Cardio-Oncology - 1st Edition - ISBN: 9780128035474, 9780128035535

Cardio-Oncology

1st Edition

Principles, Prevention and Management

Authors: Roberta Gottlieb Puja Mehta
eBook ISBN: 9780128035535
Hardcover ISBN: 9780128035474
Imprint: Academic Press
Published Date: 12th December 2016
Page Count: 356
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Description

Cardio-Oncology: Principles, Prevention and Management is a clinical volume that focuses on the basic science of cardio-oncology, addresses cardiotoxicity as a consequence of cancer therapy, and discusses prevention, diagnosis and management of cardiovascular disease in patients with cancer.

This comprehensive volume presents unique perspectives ranging from basic science to clinical medicine in the field of cardio-oncology.  It would be a valuable resource for cardiologists, oncologists, internists, and pediatricians caring for patients with cancer who have cardiovascular risk factors, as well as for cardio-oncology researchers.

Key Features

  • Covers basic science of cardio-oncology to provide readers with the necessary background
  • Addresses cardiotoxicity related to current cancer therapeutic modalities
  • Discusses diagnostic and management approaches of patients with underlying cardiac risk factors as well as otherwise healthy cancer patients

Readership

Cardiology and cancer researchers, practicing physicians (cardiologists, oncologists, internists), medical toxicologists, medical students, nurses, clinical residents and fellows, and companies that develop anti-cancer drugs and cardiovascular drugs

Table of Contents

  • Foreword
  • List of Contributors
  • Acknowledgments
  • Chapter 1: Current Trends in Cancer Therapy
    • Abstract
    • PI3K/AKT pathway
    • mTOR pathway
    • Mitogen-activated protein kinase (MAPK) pathway
    • EGFR pathway
    • Human epidermal growth factor receptor 2
    • Anaplastic lymphoma kinase pathway
    • Antiangiogenic agents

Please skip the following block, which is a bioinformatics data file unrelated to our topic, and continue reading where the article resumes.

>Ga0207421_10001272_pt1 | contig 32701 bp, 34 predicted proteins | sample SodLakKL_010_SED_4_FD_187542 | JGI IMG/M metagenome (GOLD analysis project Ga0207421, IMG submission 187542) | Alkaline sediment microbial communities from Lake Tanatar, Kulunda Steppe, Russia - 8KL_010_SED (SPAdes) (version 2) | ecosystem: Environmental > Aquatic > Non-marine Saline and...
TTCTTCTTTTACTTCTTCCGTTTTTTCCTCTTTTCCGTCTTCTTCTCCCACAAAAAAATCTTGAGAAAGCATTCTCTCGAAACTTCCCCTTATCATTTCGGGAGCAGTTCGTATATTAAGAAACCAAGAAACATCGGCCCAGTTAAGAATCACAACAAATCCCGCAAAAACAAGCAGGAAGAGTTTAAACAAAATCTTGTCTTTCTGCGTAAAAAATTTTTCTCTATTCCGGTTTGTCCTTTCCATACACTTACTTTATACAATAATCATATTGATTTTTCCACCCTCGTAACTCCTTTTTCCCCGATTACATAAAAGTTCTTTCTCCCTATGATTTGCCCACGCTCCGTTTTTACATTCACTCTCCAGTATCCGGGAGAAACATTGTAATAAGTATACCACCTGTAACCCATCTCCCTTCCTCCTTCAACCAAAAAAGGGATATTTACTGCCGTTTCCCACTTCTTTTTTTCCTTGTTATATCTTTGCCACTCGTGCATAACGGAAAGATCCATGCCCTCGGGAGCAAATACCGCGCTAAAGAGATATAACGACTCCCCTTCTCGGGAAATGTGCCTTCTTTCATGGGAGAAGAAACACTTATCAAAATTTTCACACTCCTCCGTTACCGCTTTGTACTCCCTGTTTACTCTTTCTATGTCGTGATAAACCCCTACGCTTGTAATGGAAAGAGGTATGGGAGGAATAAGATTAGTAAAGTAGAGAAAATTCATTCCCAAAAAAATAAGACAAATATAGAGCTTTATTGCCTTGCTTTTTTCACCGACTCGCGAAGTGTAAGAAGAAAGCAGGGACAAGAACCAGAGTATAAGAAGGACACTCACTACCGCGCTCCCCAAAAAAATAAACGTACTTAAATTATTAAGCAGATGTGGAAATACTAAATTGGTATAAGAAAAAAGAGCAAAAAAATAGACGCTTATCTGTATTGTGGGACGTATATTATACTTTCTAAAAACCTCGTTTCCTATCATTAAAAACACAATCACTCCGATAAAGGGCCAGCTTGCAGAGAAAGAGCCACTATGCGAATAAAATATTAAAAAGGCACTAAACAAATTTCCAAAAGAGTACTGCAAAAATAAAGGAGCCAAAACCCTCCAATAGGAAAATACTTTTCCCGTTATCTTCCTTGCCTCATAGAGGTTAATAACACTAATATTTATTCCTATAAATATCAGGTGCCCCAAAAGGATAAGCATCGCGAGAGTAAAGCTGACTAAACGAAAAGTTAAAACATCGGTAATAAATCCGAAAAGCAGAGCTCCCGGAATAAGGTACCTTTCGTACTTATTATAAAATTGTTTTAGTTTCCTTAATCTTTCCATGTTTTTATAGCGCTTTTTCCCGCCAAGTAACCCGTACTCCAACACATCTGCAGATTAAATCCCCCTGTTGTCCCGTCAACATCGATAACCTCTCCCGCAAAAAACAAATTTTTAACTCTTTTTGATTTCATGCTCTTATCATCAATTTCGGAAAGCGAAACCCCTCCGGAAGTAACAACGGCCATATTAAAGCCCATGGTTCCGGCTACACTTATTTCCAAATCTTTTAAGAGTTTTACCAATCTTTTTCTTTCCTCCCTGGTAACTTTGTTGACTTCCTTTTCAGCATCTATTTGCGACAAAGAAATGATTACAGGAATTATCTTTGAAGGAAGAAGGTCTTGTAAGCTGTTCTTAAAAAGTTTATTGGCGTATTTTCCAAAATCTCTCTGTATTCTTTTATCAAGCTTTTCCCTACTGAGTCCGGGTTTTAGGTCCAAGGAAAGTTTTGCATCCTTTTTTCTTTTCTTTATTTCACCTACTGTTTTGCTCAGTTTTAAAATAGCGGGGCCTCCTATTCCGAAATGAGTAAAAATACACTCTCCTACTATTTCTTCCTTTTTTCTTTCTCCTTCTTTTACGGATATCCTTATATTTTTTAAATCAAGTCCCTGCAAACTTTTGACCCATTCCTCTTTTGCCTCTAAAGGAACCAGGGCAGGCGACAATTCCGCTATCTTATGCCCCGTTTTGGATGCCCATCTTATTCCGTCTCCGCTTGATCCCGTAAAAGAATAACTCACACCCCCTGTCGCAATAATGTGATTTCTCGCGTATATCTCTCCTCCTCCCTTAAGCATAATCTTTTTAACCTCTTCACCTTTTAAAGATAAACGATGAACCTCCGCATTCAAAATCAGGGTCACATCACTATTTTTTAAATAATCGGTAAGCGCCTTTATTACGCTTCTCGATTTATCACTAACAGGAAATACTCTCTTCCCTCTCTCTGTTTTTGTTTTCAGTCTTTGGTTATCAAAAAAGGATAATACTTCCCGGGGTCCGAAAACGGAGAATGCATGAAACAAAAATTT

• VEGF pathway
    • Immunotherapy
    • Cyclin dependent kinases and their pathways
    • Poly ADP ribose polymerase inhibition
    • Conclusions
  • Chapter 2: Molecular Mechanisms Underlying Anthracycline Cardiotoxicity: Challenges in Cardio-Oncology
    • Abstract
    • Introduction
    • Impaired redox signaling
    • Iron overload in mitochondria
    • Calcium overload in mitochondria
    • Altered mitochondrial dynamics in anthracyclines
    • Respiratory defects and altered metabolism in anthracycline cardiotoxicity
    • Autophagy in anthracycline cardiotoxicity
    • Deregulated molecular signaling pathways in anthracycline cardiotoxicity
    • Gender-specific cardiotoxic effects of anthracycline
    • Anthracyclines and cardiac remodeling
    • Strategies to prevent doxorubicin cardiotoxicity
    • Conclusions
  • Chapter 3: Common Pathways in Cancer, Tumor Angiogenesis and Vascular Disease
    • Abstract
    • Introduction
    • Hedgehog signaling
    • Notch signaling
    • Vascular targets for chemotherapy—angiogenesis
    • Vascular targets for chemotherapy—vasculogenic mimicry
    • Vascular targets for chemotherapy—microvesicular trafficking
    • Vascular targets for chemotherapy—vessel maturation
    • Hedgehog and cancer biology
    • Hedgehog inhibitors in cancer therapy
    • Hedgehog and vascular biology
    • Notch signaling and tumor biology
    • Notch inhibitors
    • Notch signaling and vascular biology
    • Chemotherapy and vascular disease
    • Conclusions
  • Chapter 4: Molecular Mechanisms of Anthracycline-Induced Cardiotoxicity
    • Abstract
    • Historical and clinical perspectives
    • Risk factors
    • Molecular mechanisms of DOX mediated cardiotoxicity
    • Strategies to limit anthracycline toxicities
    • Conclusions
  • Chapter 5: Cardiotoxic Effects of Anti-VEGFR Tyrosine Kinase Inhibitors
    • Abstract
    • Introduction
    • Angiogenesis: a two-edged sword
    • Vascular endothelial growth factor and VEGFR signaling pathway
    • Mechanisms of action of tyrosine kinase inhibitors targeting VEGFR
    • Cardiotoxic effects by antiangiogenic drugs
    • Anti-VEGFR tyrosine kinase inhibitors
    • Conclusions
  • Chapter 6: Role of Novel Imaging Techniques in Detection of Chemotoxicity: Cardiac Magnetic Resonance and Radionuclide Imaging
    • Abstract
    • Introduction
    • Current imaging guidelines for the detection of cardiotoxicity
    • Radionuclide imaging
    • Cardiac magnetic resonance imaging
    • Emerging techniques
    • Conclusions
  • Chapter 7: Cardiotoxicity Induced by Anticancer Drugs—the Role of Biomarkers
    • Abstract
    • Introduction
    • Anticancer drugs and cardiac toxicity